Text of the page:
Type of food: Pan-European
Rating: ** (2 out of 5)
It was a year ago when Betty’s Kitschen opened at IFC Mall. Hong Kong-born, Norfolk-bred restaurateur Alan Yau (丘德威) outbid competitor Harlan Goldstein for the space where Harlan’s used to be. The restaurant’s name, a self-deprecating play-on-word, warns customers not to take the place too seriously. Or does it serve to manage expectations? Who is Betty and what kind of food does she like to cook? I bet even the staff has no idea.
|Betty's Kitschen at the IFC|
Yau is best known for his affordable pan-Asian noodle chain in the U.K. called Wagamama, a restaurant that goes out of its way to be unauthentic. Betty’s Kitschen is a departure from Yau’s mass market strategy but it sticks to his determination to insult whatever cuisine it identifies itself as. The menu is meant to be French: they serve vichyssoise and duck confit after all. Or so I thought until I also see Caesar salad and gravlax (a Swedish appetizer) on the menu. Then, every afternoon at 3pm, the restaurant transforms itself into an English hotel and starts serving afternoon tea on three-tier stands. If this is what a “pan-European” restaurant is like, then may Betty’s Kitschen be the first and the last to befall our city.
Let's talk about the décor. Yau hired boy wonder interior designer Andre Fu (傅厚民) – who did the Upper House Hotel in Admiralty – to put his magic touch on Betty’s. Instead, Fu played a practical joke on his boss and delivered something shockingly bad. There are stonewalls lined with potted herbs, patio furniture on Italian marble floor, waiters in Kelly green vests and waitresses in tartan. I was expecting the staff -- those Leprechauns and Highlanders -- to break into folk song and country dance at any moment. The combination is what someone who has never been to Europe imagines Europe to be: a hodgepodge of cultural clichés.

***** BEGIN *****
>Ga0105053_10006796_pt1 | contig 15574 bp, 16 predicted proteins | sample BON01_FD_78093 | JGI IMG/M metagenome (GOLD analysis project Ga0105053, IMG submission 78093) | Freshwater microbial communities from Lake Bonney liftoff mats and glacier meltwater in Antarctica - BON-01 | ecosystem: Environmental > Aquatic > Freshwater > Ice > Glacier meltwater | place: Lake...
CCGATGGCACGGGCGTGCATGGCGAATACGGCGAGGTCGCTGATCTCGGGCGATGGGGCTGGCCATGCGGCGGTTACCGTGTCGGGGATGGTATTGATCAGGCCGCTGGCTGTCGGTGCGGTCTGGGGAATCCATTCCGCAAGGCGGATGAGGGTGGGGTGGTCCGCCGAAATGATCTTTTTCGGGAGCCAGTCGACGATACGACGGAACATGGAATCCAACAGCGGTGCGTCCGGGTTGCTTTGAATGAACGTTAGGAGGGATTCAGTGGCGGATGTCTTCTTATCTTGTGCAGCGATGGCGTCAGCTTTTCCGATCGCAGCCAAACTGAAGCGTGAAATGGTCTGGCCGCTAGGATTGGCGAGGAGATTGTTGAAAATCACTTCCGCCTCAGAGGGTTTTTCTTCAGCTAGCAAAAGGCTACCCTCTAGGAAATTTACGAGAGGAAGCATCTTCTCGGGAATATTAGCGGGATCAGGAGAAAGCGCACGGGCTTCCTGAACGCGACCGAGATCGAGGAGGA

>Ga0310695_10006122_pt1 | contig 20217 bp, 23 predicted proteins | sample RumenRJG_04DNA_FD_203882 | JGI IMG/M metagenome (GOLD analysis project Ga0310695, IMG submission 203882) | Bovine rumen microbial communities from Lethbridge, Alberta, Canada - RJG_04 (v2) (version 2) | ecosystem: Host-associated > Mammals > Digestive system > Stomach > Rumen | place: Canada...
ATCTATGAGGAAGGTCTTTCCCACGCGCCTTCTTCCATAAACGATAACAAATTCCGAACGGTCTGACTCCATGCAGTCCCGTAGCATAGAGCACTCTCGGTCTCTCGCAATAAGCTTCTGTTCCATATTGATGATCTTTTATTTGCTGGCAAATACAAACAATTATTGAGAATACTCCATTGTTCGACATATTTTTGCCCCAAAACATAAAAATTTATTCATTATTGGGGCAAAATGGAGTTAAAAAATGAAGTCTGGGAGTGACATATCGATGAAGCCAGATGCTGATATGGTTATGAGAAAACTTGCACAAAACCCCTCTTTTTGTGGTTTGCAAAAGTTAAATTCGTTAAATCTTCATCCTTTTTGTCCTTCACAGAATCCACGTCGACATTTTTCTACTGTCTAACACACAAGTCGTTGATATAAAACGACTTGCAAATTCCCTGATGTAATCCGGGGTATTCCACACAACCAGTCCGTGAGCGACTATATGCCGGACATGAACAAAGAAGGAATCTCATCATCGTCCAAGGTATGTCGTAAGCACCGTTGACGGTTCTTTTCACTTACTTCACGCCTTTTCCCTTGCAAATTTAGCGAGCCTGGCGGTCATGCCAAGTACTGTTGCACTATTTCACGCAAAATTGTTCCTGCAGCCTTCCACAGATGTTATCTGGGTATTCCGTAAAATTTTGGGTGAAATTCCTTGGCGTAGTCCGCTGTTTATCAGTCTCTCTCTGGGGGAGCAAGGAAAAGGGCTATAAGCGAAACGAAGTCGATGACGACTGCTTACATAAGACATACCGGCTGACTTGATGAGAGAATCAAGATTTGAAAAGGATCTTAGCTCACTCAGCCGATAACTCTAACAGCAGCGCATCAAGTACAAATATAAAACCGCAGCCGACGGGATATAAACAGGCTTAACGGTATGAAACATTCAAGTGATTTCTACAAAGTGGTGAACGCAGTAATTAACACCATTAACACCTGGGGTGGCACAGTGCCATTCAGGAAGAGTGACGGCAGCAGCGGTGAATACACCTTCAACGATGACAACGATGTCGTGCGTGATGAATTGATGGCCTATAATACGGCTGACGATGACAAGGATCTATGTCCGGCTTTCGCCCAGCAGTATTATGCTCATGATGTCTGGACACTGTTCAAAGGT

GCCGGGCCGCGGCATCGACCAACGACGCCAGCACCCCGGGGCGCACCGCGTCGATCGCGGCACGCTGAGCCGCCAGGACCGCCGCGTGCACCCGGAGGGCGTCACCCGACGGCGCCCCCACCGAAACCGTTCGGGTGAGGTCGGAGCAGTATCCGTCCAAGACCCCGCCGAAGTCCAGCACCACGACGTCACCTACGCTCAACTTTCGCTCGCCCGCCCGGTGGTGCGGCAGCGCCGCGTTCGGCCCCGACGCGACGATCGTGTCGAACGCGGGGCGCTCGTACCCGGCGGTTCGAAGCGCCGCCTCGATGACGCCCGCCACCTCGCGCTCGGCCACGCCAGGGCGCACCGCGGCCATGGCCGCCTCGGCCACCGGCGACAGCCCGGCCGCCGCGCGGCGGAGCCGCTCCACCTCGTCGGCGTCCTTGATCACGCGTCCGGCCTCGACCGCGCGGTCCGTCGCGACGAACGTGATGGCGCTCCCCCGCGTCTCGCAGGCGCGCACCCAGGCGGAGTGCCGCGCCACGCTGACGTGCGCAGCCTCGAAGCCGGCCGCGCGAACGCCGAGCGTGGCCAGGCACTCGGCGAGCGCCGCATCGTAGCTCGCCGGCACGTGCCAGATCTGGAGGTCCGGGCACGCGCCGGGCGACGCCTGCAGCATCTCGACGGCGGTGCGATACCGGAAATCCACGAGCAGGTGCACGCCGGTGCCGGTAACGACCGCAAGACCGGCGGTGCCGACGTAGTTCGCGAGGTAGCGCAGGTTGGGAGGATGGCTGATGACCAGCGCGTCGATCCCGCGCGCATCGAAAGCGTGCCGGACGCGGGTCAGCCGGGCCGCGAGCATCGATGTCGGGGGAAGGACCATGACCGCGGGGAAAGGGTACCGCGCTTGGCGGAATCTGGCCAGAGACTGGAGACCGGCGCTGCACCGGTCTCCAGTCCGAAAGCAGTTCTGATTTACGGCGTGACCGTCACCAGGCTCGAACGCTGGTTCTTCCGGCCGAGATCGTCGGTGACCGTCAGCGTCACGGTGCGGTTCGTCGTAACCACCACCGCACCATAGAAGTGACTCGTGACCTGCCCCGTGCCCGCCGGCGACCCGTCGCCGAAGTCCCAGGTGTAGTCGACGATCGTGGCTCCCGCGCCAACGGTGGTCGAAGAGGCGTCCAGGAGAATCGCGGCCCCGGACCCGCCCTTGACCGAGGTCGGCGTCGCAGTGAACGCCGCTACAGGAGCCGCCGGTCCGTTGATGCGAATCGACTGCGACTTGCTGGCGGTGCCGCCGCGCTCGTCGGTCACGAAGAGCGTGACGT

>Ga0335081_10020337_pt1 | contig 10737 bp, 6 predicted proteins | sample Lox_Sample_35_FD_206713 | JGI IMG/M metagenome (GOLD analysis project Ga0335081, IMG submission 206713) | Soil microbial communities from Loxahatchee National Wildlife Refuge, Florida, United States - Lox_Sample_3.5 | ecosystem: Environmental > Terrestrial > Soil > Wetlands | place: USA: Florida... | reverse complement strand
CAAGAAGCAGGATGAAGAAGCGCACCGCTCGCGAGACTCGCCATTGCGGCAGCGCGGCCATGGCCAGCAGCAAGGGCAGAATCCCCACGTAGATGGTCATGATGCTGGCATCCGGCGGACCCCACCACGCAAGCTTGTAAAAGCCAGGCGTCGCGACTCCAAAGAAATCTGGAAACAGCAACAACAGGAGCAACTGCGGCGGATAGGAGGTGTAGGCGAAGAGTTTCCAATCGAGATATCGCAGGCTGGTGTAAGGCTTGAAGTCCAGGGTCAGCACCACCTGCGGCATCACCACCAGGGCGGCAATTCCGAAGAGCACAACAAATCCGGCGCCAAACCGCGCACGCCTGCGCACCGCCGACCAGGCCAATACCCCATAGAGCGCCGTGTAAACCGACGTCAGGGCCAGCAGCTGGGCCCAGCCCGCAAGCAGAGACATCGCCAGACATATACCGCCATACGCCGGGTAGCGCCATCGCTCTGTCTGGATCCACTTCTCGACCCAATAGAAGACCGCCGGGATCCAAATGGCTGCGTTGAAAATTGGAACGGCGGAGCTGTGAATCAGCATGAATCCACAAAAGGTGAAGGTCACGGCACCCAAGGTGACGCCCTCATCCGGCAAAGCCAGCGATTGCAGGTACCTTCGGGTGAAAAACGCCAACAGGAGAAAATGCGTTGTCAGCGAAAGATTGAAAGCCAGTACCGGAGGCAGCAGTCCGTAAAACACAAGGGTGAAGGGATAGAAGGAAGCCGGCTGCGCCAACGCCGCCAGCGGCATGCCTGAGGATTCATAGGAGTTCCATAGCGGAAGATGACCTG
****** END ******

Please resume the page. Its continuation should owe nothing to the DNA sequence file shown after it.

The three-course lunch costs $400. It is kitsche food at haute cuisine prices. The vichyssoise is cornstarch mixed with MSG. The so-called “seven hour” slow-cooked lamb lacks flavor, as do the risotto and grilled chicken. For dessert, the chocolate souffle is unremarkable, although the pastry chef tries to make up for it by offering a good selection of ice-creams and sorbets.
Betty’s Kitschen is a restaurant idea gone bad. The place has survived a year of high rent but overstayed its welcome. As soon as the lease is up, mall management will shut it down to make room for still another jewelry shop. A Van Cleef or King Fook, perhaps. Everything about Betty’s Kitschen, from its menu to its décor and even its name, is ill-conceived. Calling it “Ugly Betty” would have been more apt.
|At the IFC, ugly is so not the new beautiful|
UPDATE: In May 2012, the restaurant finally abandoned its ridiculous name and rebranded itself as "St. Betty." But they still couldn't get the name right: there is no patron saint called Betty and even if there were, the restaurant should have been called "St. Betty's" anyway. To revive the kitchen, owner Alan Yau hired two-Michelin starred Australian chef Shane Osborn to redesign the menu and take over as executive chef. I suggest Yau should stop throwing good money after bad.